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Have an ice safety question for you. What will the conditions be like on Friday? After nights in the low 20?s and day in the 30-high 40?s, How will the ice hold up?

The kids are out of school and I am off Friday and thought I might hit Aurora or go to Boyd and chase some of those bluegills I read about on the forum. What could I see for ice conditions on Friday?

JT
 

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Ice conditions have lots of variables. Even though the temperature can reach the 40's and 50's during the day it does not neccesarily mean the ice will deteriorate to an unsafe level. When there is a solid cap on a lake I usually don't worry too much about the ice as long as it gets down into the mid to lower 20's overnight.

At Aurora, It is a deep reservoir (hitting 110 feet) the center is very slow to freeze over. you tend to see ice in the coves and along the shore line. The thing that affects the ice at Aurora (melting and breaking up) is not so much the temps this time of year but the wind. The wind moves lots of sand and fine particles onto the ice causing it to honeycomb quickly. (cloudy ice has only half the strength of clear) Then the wind causes it to shift creating more cracks and occasional open water inside the frozen areas. On particulary windy days it can break up entire sheets of ice.

So it is really hard to say what is safe or not. I listed things that make the ice less safe. As always when going on the ice get a report from a braver soul than you and frequently test the thickness. Walk in single file, keep your weight spread out and if you go throught the ice, when you get out follow the same path out you took getting in. (less likely to find another soft spot taking the same route you already walked on.

Dan
 

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dan hit it on the head
WIND is our enemy if the lake hasnt fully capped.but the 50 degree weather has nothing to do with it if it stays cold at night.plus we have plenty of ice on our metro lakes to sustain for months.unless we start into the 70's and 40's at night of course.carefull on aurora.the main body just capped saturday night.stay in the coves.bring some minnows and have a blast.stay shallow.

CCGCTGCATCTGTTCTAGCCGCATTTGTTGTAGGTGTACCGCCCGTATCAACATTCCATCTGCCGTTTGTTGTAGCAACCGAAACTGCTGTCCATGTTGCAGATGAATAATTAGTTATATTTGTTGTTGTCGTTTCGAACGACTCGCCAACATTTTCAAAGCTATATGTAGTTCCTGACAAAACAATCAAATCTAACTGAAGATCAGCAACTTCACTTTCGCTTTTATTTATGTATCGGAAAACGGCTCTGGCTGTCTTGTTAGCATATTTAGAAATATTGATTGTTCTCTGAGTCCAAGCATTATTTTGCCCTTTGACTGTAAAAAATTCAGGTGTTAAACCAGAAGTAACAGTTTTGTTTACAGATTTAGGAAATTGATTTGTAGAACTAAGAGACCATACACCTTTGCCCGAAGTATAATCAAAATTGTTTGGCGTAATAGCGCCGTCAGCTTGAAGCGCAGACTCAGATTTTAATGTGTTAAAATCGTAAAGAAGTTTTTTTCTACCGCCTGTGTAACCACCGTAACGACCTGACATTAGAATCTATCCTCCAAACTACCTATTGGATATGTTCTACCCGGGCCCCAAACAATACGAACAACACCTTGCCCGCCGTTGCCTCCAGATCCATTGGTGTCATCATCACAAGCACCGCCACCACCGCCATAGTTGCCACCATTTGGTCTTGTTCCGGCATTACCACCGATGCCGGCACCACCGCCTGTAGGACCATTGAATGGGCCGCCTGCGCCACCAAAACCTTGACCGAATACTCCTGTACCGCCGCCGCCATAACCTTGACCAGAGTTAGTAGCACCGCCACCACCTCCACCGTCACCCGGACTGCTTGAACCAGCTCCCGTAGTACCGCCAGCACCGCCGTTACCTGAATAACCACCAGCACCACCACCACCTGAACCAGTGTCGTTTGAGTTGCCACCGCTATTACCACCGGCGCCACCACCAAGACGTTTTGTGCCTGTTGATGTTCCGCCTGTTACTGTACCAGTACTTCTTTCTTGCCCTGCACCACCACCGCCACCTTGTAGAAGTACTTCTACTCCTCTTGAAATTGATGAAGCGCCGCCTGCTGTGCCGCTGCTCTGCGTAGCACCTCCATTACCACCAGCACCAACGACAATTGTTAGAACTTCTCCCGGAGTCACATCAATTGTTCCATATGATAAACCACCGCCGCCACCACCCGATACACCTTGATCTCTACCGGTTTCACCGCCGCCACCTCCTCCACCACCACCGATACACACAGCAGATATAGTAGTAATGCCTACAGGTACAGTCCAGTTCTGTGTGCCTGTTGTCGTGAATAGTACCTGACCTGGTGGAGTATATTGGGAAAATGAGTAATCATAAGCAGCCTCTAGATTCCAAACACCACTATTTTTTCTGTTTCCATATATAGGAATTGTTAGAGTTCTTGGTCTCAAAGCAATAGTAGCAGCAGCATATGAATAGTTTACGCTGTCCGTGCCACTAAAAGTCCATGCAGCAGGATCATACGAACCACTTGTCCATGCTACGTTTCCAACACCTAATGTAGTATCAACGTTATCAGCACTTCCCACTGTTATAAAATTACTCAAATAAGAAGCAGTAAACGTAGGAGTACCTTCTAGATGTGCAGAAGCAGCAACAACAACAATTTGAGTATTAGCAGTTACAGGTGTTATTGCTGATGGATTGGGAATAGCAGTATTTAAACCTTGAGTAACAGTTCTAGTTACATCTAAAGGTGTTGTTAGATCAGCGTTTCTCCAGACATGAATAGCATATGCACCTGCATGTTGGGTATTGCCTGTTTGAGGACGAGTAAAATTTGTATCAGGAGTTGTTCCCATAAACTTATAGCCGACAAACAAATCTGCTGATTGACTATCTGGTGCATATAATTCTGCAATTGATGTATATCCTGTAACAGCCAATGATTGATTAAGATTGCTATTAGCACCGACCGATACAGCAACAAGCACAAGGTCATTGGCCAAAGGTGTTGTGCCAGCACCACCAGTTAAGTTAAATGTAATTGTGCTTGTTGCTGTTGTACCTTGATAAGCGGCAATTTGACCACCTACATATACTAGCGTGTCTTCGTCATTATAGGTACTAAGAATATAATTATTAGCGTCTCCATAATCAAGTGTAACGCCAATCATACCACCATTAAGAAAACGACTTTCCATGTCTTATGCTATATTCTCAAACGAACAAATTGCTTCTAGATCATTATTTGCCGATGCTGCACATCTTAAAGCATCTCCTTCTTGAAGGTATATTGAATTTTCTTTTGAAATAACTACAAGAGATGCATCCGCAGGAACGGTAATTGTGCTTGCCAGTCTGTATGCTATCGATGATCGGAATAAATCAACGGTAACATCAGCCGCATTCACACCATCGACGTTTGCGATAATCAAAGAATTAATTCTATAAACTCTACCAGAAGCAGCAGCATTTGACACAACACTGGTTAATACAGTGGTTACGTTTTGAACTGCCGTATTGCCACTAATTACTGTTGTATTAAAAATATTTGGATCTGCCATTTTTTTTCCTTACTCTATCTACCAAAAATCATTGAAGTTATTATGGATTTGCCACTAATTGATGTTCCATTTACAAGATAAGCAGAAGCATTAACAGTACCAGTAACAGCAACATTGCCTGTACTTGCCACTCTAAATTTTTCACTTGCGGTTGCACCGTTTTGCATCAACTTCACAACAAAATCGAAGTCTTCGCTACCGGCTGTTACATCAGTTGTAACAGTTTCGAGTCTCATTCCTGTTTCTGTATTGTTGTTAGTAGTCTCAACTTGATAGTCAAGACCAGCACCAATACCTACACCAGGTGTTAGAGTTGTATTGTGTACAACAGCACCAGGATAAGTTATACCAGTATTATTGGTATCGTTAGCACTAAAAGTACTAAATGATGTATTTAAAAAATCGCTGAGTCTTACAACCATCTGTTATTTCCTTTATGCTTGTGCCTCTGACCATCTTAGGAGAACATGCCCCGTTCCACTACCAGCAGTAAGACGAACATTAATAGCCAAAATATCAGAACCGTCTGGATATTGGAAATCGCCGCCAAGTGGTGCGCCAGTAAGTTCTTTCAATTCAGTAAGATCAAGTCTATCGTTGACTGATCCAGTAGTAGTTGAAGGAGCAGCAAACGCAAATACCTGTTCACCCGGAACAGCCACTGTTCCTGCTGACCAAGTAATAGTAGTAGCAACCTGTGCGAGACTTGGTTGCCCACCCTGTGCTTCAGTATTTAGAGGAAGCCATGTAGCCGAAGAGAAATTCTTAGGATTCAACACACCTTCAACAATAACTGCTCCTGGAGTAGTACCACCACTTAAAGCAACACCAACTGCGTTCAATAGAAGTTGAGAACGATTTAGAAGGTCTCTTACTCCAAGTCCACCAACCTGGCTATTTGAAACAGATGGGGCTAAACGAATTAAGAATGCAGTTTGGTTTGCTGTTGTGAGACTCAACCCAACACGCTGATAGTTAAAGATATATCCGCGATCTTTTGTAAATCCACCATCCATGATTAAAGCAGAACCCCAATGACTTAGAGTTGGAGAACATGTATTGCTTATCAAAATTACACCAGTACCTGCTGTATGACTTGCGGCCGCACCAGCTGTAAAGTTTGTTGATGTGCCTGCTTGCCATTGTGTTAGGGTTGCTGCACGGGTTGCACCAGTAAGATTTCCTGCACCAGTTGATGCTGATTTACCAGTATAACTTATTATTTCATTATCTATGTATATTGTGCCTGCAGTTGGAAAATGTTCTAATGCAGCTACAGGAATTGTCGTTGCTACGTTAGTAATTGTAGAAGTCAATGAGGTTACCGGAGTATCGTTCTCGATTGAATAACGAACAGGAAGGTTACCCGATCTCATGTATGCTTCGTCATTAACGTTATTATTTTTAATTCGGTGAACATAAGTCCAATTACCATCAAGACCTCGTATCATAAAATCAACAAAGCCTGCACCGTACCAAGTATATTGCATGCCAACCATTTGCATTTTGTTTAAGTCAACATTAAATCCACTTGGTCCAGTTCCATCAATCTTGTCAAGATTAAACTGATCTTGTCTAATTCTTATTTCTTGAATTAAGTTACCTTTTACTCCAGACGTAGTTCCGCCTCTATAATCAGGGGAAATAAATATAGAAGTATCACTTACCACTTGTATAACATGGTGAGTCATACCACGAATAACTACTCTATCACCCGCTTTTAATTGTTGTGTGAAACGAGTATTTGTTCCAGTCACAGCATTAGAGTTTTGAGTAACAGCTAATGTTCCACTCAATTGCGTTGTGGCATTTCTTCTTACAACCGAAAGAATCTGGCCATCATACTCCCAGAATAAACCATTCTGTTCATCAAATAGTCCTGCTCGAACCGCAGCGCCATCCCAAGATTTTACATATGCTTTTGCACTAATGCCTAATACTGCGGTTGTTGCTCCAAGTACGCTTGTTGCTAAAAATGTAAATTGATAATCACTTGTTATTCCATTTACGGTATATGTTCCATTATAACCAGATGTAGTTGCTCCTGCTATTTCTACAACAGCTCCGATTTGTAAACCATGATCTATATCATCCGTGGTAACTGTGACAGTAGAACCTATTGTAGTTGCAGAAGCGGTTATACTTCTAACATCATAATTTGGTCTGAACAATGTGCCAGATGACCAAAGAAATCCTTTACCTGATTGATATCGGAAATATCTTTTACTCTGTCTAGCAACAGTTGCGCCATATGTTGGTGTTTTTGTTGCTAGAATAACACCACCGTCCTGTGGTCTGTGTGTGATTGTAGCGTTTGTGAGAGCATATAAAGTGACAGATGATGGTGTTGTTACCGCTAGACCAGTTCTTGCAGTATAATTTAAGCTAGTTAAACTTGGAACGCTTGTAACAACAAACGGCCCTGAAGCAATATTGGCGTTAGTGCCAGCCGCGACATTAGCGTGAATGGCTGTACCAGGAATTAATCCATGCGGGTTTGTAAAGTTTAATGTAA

shawn
 

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Nice job Dan!!...I think one of those voo doo pins helped your synapsis (sp?)... ;)

Think one would help Terre?...<snicker>
 

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syn·ap·sis ( P ) Pronunciation Key (s-npss)
n. pl. syn·ap·ses (-sz)
The side-by-side association of homologous paternal and maternal chromosomes during the first prophase of meiosis.

?huh??
 

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Zman. you make it sound like i never know what I am tolking about.  We both know that I do and the reason you are constantly cursing me and Terre is because we are:

1. much brighter than you
2. much better looking than you
3. much better at fishing than you.

Dan
 

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1. much brighter than you
2. much better looking than you
3. much better at fishing than you.
I cant disagree there...you forgot humble too...
 

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Yeah, you forgot humble!


Oh, synapse I get it.

syn·apse Pronunciation Key (snps, s-nps)
n.

The junction across which a nerve impulse passes from an axon terminal to a neuron, muscle cell, or gland cell.
 

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I grew up in Michigan(80's-90's), so we got to see all kinds of ice conditions and got see all kinds of things. One of the weirdest ice conditions is honeycomb ice. The ice gets porous and turns a opaque white color. This is the last stage of ice , before it is no longer safe in the spring. I have seen guys walking on honeycomb ice and appears they are walking on a waterbed.

One of the amazing things we seen was during spring thaw on Lake St. Clair. The lake was mostly open with icepacks here and there, except for the shoreline ice, which was still intact. There was an offshore wind that day and all the fisherman were out about 300 yards or so, when the ice detached from shore and became huge icepack. Well instead of getting off right away and jumping into a couple feet of water , these guys wanted more fish(the fishing was awesome)and wanted to wait to last possible moment before the edge of the ice was over water about chest deep or so. So here are all these guys bailing off this icepack, walking through chest deep water with 5 gallon buckets of fish in one hand and all there gear in the other. For the others that wouldn't jump, the coast gaurd had to rescue, which will cost them 150 bucks.

I would say during thaws like this in the middle of winter, stay away from anything that conducts heat( docks, shorline, trees, etc.). Also springs and current, these will be the first to become unsafe and dangerous.

Matt
 
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